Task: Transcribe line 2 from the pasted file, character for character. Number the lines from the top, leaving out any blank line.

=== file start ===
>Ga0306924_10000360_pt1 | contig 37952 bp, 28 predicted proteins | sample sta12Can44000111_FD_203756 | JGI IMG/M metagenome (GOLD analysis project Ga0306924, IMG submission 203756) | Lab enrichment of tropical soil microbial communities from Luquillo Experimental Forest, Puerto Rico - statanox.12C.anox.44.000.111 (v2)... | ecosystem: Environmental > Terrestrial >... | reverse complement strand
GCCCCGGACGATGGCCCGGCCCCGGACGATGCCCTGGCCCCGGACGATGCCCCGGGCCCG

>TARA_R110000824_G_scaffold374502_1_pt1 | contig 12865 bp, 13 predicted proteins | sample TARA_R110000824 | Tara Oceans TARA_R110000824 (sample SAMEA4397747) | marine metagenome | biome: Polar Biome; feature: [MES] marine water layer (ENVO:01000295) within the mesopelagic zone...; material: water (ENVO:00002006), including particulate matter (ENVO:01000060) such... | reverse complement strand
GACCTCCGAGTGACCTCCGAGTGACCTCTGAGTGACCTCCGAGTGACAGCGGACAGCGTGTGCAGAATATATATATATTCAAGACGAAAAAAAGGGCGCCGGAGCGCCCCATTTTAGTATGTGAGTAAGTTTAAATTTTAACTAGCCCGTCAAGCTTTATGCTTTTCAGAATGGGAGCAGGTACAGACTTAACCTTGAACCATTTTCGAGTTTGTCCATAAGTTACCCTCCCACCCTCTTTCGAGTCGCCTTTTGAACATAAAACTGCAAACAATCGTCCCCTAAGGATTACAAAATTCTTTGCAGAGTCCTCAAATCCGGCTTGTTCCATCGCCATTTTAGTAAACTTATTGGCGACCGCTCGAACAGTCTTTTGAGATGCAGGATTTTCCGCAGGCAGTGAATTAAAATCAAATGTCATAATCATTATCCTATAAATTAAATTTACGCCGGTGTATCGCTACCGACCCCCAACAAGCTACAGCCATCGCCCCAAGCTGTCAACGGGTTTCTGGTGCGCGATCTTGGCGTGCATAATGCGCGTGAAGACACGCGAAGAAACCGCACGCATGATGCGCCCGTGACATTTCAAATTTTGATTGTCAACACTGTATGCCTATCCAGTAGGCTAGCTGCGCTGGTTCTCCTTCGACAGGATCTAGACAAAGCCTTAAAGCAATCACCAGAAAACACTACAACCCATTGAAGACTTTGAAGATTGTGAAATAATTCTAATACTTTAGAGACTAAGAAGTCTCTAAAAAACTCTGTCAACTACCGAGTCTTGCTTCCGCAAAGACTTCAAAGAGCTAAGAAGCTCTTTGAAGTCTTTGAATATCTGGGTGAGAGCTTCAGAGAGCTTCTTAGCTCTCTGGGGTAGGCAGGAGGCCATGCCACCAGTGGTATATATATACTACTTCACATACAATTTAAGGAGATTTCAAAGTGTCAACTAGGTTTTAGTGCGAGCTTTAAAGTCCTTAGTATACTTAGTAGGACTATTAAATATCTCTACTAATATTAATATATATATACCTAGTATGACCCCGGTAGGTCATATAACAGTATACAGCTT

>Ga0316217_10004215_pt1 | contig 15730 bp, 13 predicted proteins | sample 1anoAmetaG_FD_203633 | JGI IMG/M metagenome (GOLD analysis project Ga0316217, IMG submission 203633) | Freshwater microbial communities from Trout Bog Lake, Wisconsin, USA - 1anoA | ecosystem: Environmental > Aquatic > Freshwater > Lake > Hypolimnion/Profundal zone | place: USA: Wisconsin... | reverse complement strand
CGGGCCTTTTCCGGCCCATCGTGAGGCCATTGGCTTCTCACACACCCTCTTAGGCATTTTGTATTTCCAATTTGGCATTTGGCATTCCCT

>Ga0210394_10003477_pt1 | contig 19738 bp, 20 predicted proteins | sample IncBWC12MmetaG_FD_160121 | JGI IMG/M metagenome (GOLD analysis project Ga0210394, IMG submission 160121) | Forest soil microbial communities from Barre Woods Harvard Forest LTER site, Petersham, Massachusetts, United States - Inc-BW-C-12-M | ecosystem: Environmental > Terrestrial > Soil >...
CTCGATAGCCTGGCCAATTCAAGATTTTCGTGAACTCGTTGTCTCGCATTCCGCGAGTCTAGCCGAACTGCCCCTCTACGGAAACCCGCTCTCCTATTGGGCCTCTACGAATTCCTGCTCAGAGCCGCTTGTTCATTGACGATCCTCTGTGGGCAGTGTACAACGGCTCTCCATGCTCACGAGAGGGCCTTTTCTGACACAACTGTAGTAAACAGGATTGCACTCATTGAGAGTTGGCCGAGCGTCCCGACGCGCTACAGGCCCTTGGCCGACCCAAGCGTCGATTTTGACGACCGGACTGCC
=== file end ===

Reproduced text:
GCCCCGGACGATGGCCCGGCCCCGGACGATGCCCTGGCCCCGGACGATGCCCCGGGCCCG